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Camel
12-16-2006, 06:45 AM
I am trying to create a simple library for using TCP sockets. There are three classes, a main socket class, a class for a server and a class for a client. The main socket class is publicly inherited by the other classes. When a client calls scSend() the function works fine and the data is sent. However when a server calls either scSend() or scRecv() it fails and prints an error message. Why?

Here is the relavent code


class scSocket
{
public:
int scSend(char* data, int size);
int scRecv(char* data, int size);

int scRecvcallback();

int scGetlasterror();

protected:
int sock;
int error;
};


class scClient : public scSocket
{
public:
scClient();
scClient(char* host, int port);

~scClient();


int scConnect(char* host, int port);

protected:
bool scTryhostname(char* host, int port);
bool scTryip(char* host, int port);

struct sockaddr_in server;
struct hostent *server2;

};


class scServer : public scSocket
{
public:
scServer();
scServer(int port);
~scServer();

int scListen(int port);

protected:
int listener;
struct sockaddr_in aserver, aclient;
};


int scSocket::scSend(char* data, int size)
{
int ret = write(sock, data, size);
if(ret != size)
{
cout << "error sending data\nsend returned " << ret << endl;
error = 4;
return ret;
}
cout << "data sent" << endl;
return 0;
}

int scSocket::scRecv(char* data, int size)
{
int ret = read(sock, data, size);
if(ret < 0)
{
cout << "error recving data\nrecv() returned " << ret << endl;
error = 4;
}
cout << "data recved" << endl;
return ret;
}

int scServer::scListen(int port)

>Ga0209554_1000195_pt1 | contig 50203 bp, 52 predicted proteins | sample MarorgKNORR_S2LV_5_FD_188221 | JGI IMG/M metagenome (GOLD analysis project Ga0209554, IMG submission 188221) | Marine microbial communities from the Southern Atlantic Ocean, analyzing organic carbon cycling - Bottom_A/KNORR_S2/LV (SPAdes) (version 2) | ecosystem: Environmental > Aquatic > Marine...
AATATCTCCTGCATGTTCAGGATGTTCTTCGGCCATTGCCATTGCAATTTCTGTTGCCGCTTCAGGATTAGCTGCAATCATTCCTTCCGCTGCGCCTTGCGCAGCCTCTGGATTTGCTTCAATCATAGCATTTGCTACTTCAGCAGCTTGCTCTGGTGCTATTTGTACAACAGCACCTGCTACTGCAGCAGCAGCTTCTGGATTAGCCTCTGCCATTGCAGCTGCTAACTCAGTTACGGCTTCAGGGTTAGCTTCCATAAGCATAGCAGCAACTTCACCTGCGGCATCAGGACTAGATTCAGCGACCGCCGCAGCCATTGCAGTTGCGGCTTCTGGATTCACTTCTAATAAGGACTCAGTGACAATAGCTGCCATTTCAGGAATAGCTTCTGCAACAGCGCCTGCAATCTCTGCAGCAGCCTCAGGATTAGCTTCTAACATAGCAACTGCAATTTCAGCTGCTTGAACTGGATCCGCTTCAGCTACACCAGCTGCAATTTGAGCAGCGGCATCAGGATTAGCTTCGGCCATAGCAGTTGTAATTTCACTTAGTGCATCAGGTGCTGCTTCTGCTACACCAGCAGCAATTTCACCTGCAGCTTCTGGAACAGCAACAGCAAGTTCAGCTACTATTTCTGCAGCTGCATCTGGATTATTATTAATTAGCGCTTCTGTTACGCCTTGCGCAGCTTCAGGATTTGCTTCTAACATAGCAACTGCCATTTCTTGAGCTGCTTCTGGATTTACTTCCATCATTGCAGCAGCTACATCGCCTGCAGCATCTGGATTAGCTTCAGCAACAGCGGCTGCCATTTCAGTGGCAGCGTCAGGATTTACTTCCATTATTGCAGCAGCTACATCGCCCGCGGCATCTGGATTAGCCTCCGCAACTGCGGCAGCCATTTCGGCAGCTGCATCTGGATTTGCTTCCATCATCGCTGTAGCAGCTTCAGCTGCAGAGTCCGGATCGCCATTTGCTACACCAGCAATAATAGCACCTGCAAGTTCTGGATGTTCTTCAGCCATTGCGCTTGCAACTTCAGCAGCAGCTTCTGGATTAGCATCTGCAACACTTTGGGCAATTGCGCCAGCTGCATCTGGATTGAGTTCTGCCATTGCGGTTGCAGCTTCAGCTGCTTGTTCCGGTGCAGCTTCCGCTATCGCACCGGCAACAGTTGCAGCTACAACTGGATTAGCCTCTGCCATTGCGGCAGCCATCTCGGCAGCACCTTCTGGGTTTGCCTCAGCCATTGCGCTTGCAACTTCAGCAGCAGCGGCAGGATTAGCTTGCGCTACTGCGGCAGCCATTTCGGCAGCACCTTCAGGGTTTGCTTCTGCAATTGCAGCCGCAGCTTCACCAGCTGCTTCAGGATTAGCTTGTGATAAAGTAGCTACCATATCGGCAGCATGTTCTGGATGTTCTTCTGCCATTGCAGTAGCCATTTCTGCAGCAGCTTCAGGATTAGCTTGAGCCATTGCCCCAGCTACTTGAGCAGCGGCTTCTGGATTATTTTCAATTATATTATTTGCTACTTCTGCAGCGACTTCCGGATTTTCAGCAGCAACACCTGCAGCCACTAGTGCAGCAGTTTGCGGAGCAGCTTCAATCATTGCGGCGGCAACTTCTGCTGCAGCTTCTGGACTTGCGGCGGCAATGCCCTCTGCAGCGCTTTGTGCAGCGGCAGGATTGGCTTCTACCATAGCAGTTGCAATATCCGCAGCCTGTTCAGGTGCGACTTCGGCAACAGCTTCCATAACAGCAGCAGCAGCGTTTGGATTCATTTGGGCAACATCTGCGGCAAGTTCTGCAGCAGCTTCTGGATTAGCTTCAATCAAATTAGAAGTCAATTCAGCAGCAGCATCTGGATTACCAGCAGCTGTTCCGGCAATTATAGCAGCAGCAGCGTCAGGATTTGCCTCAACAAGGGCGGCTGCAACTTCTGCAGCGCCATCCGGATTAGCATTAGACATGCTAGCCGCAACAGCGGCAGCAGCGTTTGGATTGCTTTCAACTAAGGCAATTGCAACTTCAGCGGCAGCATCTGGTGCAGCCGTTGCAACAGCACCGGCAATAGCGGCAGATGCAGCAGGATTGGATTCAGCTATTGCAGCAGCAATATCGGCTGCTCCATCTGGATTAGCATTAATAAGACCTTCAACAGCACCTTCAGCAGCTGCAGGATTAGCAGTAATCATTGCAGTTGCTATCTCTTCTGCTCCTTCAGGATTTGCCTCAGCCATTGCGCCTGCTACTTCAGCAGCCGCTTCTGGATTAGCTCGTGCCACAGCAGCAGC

{
memset(&aserver, 0, sizeof(aserver));
aserver.sin_family = AF_INET;
aserver.sin_addr.s_addr = htonl(INADDR_ANY);
aserver.sin_port = htons(port);

if(bind(listener, (struct sockaddr *) &aserver, sizeof(aserver)) < 0)
{
cout << "error binding socket!\n";
error = 1;
return -1;
}

cout << "socket bound\n";
listen(listener, 5);
cout << "listening . . .\n";
unsigned int clen = sizeof(aclient);

if(sock = accept(listener, (struct sockaddr *) &aclient, &clen) < 0)
{
cout << "error accepting client!\n";
error = 3;
return -3;
}

cout << "connection accepted!\n";
return 1;
}


scServer::scServer()
{
listener = socket(PF_INET, SOCK_STREAM, IPPROTO_TCP);
if(listener < 0)
{
cout << "error creating listener socket" << endl;
error = 1;
}
cout << "socket created\n";
}


int main()
{
scServer ss(4651);

char buf[50];
bzero(buf, 50);

ss.scRecv(buf, 50);

cout << buf << endl;
}

Salem
12-16-2006, 07:07 AM
I dont see any obvious place where scServer::scListen is called from.

Can you be more specific than "an error" ?

A lot of things set a variable called errno (which you can print with perror(), or get a meaningful description with strerror() )
Use that to tell you why things are not working.

Camel
12-16-2006, 07:19 AM
I dont see any obvious place where scServer::scListen is called from.

Can you be more specific than "an error" ?

A lot of things set a variable called errno (which you can print with perror(), or get a meaningful description with strerror() )
Use that to tell you why things are not working.

scServer::scListen is called in the overloaded constructor scServer(int port).

The error is scSocket::scRecv() always prints out the error message and returns -1.

Im googling for info about errno now. ;)

Camel
12-16-2006, 07:52 PM
int scSocket::scRecv(char* data, int size)
{
cout << "waiting to recv data\n";
int ret = recv(sock, data, size, 0);
if(ret < 0)
{
cout << "error recving data\nrecv() returned " << ret << endl;
cout << h_errno << endl;
error = 4;
}
cout << "data recved" << endl;
return ret;
}

Output from this function


error recving data
recv() returned -1
0


This is obviously not correct. recv() returns -1 but h_errno says there was no error.

:confused:

Salem
12-17-2006, 02:18 AM
> scServer::scListen is called in the overloaded constructor scServer(int port).
I'm assuming this is in some code you didn't post.

> cout << h_errno << endl;
Except I said errno.
h_errno is only used by the 'gethost' functions AFAIK.

Cactus_Hugger
12-17-2006, 07:29 PM
I can't see anything terribly wrong to cause what you're describing. Some things to try:
In scRecv(), what is the value of sock? (Is it a valid socket?)
Is data actually sent from the other end? (Ethereal is a great program for that)